Coeliac Disease / Non-Coeliac Gluten Sensitivity

What is Coeliac Disease?

Coeliac disease is described by Coeliac Society of Ireland as an autoimmune condition in which the immune system mistakenly attacks its own tissues, resulting in damage to the small intestine. In an attempt to combat enemy (gluten) it ended wounding the gut villi responsible for the absorption of nutrients - because of that, people with coeliac disease that do not follow a gluten-free diet have lack of vitamins and can have a number of other serious diseases due to this condiction. Coeliac disease has some features of a true food allergy because it involves the immune system. However, people with coeliac disease are not at risk of anaphylaxis and the symptoms are most related to gastrointestinal issues as a chronic digestive condition. They vary person to person and can include diarrhoea, constipation, weight loss, chronic tiredness, anaemia, failure to thrive in children, chronic mouth ulcers, stomach pain and bloating, indigestion, bone pain, moodiness or depression, infertility, recurrent miscarriages, flatulence, nausea, vomiting, migraine and Irritable Bowel Syndrome (IBS). Coeliacs following the gluten-free diet must avoid wheat, barley, rye and, in some countries, even oats because of cross-contamination. Any other food that may had have croos-contact with gluten must be avoided.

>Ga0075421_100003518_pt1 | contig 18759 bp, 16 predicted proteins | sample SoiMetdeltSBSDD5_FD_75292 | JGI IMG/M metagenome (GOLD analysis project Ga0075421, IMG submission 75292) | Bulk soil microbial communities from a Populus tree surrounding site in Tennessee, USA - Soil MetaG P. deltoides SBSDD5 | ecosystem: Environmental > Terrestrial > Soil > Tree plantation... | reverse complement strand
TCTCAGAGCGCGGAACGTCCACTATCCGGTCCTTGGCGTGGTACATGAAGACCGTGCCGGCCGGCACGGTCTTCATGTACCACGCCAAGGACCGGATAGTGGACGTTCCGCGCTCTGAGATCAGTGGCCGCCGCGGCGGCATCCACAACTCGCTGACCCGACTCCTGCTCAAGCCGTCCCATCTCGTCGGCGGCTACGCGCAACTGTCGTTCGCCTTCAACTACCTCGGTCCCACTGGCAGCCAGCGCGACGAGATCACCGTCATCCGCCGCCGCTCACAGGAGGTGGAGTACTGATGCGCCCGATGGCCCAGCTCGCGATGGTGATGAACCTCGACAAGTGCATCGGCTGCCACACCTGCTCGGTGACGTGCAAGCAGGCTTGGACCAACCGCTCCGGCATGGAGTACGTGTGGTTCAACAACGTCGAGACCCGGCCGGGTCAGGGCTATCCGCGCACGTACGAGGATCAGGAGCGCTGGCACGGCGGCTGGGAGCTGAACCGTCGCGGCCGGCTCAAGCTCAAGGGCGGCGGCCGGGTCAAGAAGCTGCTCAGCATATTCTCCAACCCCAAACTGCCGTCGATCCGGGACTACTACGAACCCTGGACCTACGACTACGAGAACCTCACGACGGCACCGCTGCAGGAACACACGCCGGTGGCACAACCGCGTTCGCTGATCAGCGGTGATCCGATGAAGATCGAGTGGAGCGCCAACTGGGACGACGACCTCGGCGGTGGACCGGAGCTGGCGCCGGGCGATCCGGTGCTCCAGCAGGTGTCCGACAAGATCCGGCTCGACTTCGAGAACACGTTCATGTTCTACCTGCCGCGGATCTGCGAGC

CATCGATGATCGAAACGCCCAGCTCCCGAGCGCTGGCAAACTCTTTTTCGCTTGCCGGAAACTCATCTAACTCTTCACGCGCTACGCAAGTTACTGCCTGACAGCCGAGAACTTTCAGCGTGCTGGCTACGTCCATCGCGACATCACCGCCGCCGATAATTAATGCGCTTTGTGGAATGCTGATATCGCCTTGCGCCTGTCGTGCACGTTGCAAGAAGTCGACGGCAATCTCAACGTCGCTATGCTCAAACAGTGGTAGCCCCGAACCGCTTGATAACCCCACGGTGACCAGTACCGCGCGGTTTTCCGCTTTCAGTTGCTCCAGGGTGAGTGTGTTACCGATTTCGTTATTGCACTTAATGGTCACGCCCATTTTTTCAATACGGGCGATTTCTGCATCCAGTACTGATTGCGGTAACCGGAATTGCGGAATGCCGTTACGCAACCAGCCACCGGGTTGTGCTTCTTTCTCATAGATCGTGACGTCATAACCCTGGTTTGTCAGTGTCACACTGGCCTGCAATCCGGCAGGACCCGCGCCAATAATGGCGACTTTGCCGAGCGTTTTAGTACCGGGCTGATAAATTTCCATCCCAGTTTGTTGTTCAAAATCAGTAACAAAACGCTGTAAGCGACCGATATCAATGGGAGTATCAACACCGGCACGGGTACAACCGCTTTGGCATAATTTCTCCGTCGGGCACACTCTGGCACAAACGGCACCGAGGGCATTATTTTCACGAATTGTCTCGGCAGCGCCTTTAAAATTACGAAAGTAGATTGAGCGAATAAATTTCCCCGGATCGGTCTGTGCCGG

What is Non-Coeliac Gluten Sensitivity?

According to the Oslo definitions, a consensus document published in 2012 by a group of coeliac disease experts from around the world, Non-Coeliac Gluten Sensitivity (NCGS) is a condition that occurs in individuals who are unable to tolerate gluten and experience symptoms similar to those associated with coeliac disease. Diagnostic tests for coeliac disease or food allergies are negative in such individuals. It may also be referred to as "gluten sensitivity". It is unclear at this time what components of grains trigger symptoms in individuals with NCGS and whether some populations of NCGS patients have subtle small intestinal morphological changes. While there currently is no standard diagnostic approach to NCGS, systematic evaluation should be conducted including exclusion of Coeliac Disease and other inflammatory disorders.


Gluten is made of two proteins: gliadin (a prolamin protein) and glutenin (a glutelin protein). Gluten helps foods maintain their shape, acting as a glue that holds food together because its capacity to stretch and rise due to the action of baking powder or yeast. When wheat flour is mixed with water, the gluten swells to form a continuous network of fine strands - when we put the bread in the oven, the gluten strands coagulate or solidify much as the protein in eggs solidifies as the egg cooks. Gluten can be found in many different kind of food that does not look like contain gluten and it also can be a risk for coeliacs because of cross-contamination. Gluten is commonly found in: breads, baked goods, beer, soups, pasta, cereals, sauces, salad dressings, roux, malt, food coloring, malt vinegar.

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